Successfully Accepting Divorce

Those who are facing a divorce, soon realize that it is not an event, but rather a process. It begins long before any legal steps are taken, and lasts long after the final decree.  Facing divorce is one of the most stressful events we will ever experience. This is true whether you are the one asking for a divorce, or the one confronted with it.

There are six stages of divorce that every person/couple must go through. Navigating them successfully will determine your future happiness.  The longer you have been married, the more difficult some of these stages will be as you have had many years building up that which is now being dismantled.

Stage I The Emotional Divorce

This stage begins long before the actual divorce. It is the gradual uncoupling that is highlighted by less talking, less time together, more disagreements, greater awareness of the things that have been problematic in the marriage , but ignored, for a long time. It influences the divorce process and is a factor in all the other five stages.

Stage II. The Legal Divorce

This is the process of legally ending the marriage. Papers must be filed through the court system and a settlement agreement drafted and filed. A settlement agreement outlines your post-divorce life, i.e., who gets what and who pays what and how is support and parenting for the children arranged. This stage can be very expensive and antagonizing if you let it.

Stage III. The Community Divorce

Usually a couple forms a family unit that includes both his and her extended family, mutual friends made during the course of the marriage, acquaintances, business associates, etc. These will all have to be re-forged in the wake of the divorce. An example is if you are very close to your in-laws, how will that go forward? If you are in a monthly supper club with neighbors, will that continue and how? Your “couple” friends may feel uncomfortable and do not want to take sides. This may remove them as a support system for you.

Stage IV. The Economic Divorce

Unless you are extremely well fixed, you will probably have to adjust to a less comfortable lifestyle. Also, if you are a non-working spouse, you will have to go to work. The financial burden may increase as child care, previously not needed, will become a large line item in your monthly expenses. Because the greatest financial burden usually falls on the parent with physical custody, think this through at the time you are reaching a settlement agreement. The kids won’t always be 6 and 9. As they grow, they will become more expensive.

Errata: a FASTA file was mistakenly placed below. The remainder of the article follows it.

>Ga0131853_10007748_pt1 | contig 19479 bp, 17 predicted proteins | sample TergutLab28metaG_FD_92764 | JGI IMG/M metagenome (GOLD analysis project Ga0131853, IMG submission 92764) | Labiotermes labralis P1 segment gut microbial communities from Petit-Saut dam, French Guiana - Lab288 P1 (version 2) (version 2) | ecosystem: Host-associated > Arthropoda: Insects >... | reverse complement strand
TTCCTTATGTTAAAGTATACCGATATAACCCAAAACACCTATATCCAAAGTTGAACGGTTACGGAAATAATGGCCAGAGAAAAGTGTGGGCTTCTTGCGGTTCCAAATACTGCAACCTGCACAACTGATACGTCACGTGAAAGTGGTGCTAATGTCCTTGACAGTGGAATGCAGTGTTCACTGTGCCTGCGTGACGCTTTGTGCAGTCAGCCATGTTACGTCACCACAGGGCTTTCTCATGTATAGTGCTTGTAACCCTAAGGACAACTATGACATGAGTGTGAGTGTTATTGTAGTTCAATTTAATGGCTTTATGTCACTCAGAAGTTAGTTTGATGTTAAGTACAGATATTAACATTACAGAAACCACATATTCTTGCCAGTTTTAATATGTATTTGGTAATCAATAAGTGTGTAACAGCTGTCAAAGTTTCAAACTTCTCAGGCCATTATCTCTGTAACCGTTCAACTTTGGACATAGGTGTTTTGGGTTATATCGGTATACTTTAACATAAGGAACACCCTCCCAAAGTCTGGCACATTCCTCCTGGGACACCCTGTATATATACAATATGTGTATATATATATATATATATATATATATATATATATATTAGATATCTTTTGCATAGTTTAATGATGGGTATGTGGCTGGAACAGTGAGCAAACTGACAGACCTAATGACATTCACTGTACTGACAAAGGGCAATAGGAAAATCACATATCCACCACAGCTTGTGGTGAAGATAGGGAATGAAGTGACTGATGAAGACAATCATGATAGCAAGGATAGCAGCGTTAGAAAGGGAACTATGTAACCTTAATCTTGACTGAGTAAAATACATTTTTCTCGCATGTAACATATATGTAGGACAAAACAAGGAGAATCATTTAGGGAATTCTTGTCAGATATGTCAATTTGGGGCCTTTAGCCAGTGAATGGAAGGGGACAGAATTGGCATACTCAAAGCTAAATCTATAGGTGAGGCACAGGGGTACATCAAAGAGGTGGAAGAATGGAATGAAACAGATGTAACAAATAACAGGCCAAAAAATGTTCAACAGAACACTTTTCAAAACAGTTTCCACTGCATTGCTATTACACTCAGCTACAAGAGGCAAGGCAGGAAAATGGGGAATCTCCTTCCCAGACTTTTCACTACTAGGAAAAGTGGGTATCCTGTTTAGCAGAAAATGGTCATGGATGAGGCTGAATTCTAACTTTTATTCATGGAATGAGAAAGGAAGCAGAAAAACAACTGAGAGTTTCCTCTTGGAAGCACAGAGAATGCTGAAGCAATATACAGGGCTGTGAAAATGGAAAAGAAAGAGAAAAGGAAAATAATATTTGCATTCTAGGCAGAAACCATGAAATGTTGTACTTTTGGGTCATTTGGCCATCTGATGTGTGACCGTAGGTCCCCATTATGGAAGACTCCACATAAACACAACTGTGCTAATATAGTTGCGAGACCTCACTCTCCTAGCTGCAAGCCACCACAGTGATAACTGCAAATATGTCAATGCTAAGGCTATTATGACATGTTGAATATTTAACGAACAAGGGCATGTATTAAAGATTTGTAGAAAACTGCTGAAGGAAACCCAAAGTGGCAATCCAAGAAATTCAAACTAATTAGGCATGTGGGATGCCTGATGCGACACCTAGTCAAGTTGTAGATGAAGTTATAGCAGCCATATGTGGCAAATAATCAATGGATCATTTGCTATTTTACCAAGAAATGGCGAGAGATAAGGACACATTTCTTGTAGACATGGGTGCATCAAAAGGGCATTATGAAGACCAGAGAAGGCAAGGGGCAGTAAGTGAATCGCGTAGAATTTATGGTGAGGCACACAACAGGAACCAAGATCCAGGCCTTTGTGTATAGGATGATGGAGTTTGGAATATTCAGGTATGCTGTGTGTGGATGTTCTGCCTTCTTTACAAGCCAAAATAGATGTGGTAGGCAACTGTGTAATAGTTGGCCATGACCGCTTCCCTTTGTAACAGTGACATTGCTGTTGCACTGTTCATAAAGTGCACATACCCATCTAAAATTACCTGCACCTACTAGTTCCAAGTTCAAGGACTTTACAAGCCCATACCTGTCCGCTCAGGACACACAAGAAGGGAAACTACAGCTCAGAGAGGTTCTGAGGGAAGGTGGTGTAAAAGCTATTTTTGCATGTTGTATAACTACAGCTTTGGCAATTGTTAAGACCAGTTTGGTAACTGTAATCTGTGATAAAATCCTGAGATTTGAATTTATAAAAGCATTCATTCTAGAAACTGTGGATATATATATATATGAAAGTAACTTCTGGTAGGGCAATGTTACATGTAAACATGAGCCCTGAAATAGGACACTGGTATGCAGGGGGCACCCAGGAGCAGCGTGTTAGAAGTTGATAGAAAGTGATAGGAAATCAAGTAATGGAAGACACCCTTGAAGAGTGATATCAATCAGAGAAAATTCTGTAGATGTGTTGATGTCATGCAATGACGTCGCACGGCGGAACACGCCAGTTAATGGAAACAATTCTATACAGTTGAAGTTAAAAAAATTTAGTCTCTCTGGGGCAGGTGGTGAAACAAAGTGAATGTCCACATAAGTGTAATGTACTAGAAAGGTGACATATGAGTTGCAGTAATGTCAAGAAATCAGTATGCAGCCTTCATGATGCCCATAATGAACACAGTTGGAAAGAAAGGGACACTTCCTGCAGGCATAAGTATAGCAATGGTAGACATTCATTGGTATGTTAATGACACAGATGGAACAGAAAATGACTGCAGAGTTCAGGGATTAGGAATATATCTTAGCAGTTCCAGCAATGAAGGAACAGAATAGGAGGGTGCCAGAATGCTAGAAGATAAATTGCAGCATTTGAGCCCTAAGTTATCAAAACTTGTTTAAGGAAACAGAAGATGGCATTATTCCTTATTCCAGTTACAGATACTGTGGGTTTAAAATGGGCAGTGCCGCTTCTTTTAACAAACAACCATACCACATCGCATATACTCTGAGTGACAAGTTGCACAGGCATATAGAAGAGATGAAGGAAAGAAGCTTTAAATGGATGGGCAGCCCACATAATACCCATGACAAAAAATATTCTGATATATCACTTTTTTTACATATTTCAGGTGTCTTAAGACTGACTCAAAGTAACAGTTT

Stage V. The Co-parental Divorce

You are your ex-spouse will have to move forward to co-parent your children. Children can flourish in two households where there is a cooperative, respectful relationship. They will flounder is two households where there is conflict, open disagreement and dislike and where they are used to “control” the other parent or pass messages to the other parent. It is up to both of you to create the kind of atmosphere that will allow your children to flourish.

Stage VI. The Behavioral Divorce

Most couples learn to rely on each other to run the family. There is a division of labor in maintaining the household and family activities. After a divorce, each person will need to learn how to handle the tasks previously done by the other spouse.  Learning how to pay bills, fill the car with gas, plan and prepare healthy meals or parenting tasks that the other parent may have taken care of.

 Some of the best guidance you can get during this process is from a divorce mediator. Consider mediating all or part of your settlement agreement. Mediators are neutral; they do not advocate for or represent either party. Therefore, they are not adversarial. But they do provide a safe place as you explore  plans for the future of your family, and can help you think ahead as you plan.